Here's proof that Seattle is an underrated R&B paradise -- 37 minutes of the hot-test funk and coolest grooves you'll hear all year. Wheedle's Groove is a supersession crew of Seattle old-timers, most in their 60s, and Kearney Barton plays like the soundtrack to the greatest blaxploitation flick never made. It's all fantastic, but the money shots are covers of the Stone Roses ("Fools Gold") and Soundgarden. Ever wonder how "Jesus Christ Pose" might sound as a slow-burn gospel throwdown? Trust me, you need to hear it. BUY: iTunesAmazon

  • The Avett Brothers, 'I and Love and You' (American/Columbia)

    The great divide between the Avett Brothers' raucous live shows and their records' restraint continues on the North Carolina quartet's major-label debut. But I and Love and You still represents a serious change-up. With Rick Rubin producing and all parties bearing down as never before, the album is poppy enough to make Ben Folds jealous -- and not just because there's more piano than banjo. No, they're not hollering so much, and this is as close to perfectly in tune as the Avetts have ever sounded. But more than anything, I and Love and You proves how miscast the Brothers were as folkies, because their ambitions are so much larger.

  • Patterson Hood, 'Murdering Oscar (and Other Love Songs)' (Ruth St.)

    Although most of the songs on Patterson Hood's second solo album predate the existence of Drive-By Truckers, they'd easily fit on any of his band's records -- same low-life characters, busted dreams, and black humor, rendered in solidly gothic Southern rock. The body count starts on the title track, with Hood sounding both regretful and turned on as he howls, "I killed Oscar and I forgave me." Then he attempts to claim self-defense. Hood's unreliable narrator is always lookin' for forgiveness in all the wrong places, even if he's the only one listening to his confession. Listen: Patterson Hood, "I Killed Oscar" (DOWNLOAD MP3)BUY: iTunesAmazon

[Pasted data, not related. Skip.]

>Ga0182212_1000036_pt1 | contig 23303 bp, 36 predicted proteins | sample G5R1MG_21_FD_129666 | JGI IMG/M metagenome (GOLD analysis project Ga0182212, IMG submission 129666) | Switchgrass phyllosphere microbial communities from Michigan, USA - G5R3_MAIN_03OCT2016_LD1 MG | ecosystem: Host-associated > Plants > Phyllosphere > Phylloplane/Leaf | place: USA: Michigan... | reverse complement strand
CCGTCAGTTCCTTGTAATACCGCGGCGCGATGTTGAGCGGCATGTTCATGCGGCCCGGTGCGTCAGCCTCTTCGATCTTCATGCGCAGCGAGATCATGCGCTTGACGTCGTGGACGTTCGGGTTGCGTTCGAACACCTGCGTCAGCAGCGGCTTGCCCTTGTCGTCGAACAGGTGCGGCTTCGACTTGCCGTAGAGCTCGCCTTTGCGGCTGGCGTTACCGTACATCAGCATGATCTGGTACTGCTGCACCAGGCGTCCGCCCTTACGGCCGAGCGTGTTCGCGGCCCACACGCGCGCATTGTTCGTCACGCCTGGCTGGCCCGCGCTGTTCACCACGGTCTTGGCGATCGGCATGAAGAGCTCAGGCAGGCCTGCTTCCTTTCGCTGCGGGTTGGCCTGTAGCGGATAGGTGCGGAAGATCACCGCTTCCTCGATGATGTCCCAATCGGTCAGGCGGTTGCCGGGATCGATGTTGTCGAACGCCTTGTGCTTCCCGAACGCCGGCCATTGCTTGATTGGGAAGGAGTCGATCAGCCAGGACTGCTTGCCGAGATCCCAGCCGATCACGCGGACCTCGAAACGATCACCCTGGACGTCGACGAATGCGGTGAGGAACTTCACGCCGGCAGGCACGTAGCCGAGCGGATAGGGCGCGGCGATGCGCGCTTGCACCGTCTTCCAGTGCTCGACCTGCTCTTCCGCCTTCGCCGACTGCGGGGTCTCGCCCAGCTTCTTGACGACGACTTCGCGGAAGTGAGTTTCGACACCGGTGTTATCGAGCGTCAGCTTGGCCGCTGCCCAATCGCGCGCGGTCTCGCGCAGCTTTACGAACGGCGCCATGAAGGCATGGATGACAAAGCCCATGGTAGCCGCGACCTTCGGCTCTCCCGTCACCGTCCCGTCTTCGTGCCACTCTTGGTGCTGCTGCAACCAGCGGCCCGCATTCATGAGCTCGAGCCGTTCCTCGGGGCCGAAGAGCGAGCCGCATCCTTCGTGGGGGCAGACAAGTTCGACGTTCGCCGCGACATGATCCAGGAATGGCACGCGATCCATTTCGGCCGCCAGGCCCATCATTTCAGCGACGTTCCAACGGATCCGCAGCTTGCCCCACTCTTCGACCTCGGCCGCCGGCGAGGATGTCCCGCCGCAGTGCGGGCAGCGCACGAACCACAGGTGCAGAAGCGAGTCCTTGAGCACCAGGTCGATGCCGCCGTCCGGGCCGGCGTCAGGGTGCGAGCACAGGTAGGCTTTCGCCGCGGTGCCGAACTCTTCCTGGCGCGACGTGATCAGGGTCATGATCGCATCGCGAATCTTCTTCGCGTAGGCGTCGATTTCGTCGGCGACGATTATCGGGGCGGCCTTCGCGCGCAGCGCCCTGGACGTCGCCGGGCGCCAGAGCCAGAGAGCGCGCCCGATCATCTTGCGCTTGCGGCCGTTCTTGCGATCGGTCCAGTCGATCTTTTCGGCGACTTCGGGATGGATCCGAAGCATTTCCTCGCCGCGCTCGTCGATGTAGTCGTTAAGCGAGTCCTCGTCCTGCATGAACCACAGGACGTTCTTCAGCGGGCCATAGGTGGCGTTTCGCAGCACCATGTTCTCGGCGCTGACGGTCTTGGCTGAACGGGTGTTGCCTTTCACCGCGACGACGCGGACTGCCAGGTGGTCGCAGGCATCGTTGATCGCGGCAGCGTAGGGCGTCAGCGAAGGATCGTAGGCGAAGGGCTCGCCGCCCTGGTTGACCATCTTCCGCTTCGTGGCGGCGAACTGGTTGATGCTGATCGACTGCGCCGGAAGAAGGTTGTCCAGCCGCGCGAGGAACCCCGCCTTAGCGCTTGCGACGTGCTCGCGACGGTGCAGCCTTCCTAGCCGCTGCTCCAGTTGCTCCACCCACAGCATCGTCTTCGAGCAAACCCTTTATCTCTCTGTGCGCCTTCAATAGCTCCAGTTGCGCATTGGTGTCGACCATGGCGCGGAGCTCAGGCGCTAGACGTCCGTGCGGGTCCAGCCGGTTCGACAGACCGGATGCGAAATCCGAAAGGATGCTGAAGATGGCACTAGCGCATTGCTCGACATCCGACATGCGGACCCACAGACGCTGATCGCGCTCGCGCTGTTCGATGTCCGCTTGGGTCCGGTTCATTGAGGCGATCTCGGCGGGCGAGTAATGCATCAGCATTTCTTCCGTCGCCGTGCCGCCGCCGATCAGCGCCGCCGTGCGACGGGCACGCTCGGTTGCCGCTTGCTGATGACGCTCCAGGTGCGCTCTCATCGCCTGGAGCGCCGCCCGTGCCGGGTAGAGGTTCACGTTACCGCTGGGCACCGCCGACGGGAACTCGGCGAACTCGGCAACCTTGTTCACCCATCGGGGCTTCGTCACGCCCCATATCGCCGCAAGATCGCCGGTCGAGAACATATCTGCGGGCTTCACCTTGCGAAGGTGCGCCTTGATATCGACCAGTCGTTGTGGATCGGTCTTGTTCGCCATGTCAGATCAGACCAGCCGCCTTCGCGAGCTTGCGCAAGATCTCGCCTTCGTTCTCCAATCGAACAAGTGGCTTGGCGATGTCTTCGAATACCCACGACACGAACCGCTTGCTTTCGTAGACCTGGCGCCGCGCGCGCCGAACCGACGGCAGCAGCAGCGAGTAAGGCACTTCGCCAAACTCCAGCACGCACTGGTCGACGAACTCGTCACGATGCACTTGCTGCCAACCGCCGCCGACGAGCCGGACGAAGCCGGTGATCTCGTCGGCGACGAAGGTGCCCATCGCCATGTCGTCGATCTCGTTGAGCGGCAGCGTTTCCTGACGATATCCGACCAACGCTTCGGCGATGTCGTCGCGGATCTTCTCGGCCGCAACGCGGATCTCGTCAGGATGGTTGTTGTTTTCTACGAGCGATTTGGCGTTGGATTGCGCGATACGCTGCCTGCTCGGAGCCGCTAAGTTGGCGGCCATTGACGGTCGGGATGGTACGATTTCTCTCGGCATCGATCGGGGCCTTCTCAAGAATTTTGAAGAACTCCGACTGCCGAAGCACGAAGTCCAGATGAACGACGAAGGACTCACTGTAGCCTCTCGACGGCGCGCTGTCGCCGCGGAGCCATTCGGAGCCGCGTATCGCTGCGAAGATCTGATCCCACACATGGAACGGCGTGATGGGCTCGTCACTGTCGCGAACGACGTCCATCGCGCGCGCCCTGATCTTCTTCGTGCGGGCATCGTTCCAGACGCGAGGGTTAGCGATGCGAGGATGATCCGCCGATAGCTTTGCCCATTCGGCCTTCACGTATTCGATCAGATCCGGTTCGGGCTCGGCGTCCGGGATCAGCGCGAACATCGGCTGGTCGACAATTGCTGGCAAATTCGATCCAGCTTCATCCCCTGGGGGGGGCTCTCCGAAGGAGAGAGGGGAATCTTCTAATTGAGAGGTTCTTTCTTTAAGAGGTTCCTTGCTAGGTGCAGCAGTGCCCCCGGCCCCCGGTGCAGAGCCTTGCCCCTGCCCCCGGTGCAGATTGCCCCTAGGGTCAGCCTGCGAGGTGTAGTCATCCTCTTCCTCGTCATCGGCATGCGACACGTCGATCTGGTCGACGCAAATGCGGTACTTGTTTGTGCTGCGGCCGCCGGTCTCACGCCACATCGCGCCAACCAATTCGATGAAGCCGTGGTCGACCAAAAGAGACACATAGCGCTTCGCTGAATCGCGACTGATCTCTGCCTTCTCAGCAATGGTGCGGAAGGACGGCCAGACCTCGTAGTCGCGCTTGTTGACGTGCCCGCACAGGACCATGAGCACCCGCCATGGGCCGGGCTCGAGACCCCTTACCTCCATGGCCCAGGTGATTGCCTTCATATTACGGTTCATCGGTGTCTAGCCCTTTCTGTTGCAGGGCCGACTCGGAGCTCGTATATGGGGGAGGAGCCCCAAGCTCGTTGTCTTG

• Peter Holsapple and Chris Stamey, 'hERE aND nOW' (Bar/None)

    Peter Holsapple and Chris Stamey, best known as cofounders of early-'80s indie legends the dB's, have done fine work individually, but they're still meant to be heard together-and hERE aND nOW deftly proves it. Their first full-length collaboration since 1991's stellar Mavericks is a beautiful set of grown-up pop, meshing Holsapple's emotional directness with Stamey's headier approach. It's a highly effective counterpoint that even works on songs they didn't write themselves: The duo's lilting version of "My Friend the Sun," originally by the late-'60s/early-'70s British art-rock band Family, has the jingle-jangle shimmer of a lost Beatles single, a hit in an alternative universe far, far away. BUY: iTunesAmazon

  • Todd Snider, 'The Excitement Plan' (Yep Roc)

    Todd Snider was born in Oregon, but he's a spiritual Texan -- a hardheaded, sharp-penned Americana songwriter whose character-actor croon fits somewhere between Lyle Lovett and Jerry Jeff Walker. But like Robert Earl Keen, he has a way with a punch line and the frat-boy fans to prove it -- they're gonna love "America's Favorite Pastime," which recounts the 1970 no-hitter Dock Ellis pitched on LSD. The rest of us will admire "Bring 'Em Home," a spirited call to get our troops the hell out of harm's way. Listen to the man. Watch: Todd Snider, "Slim Chance" (Live) BUY: iTunesAmazon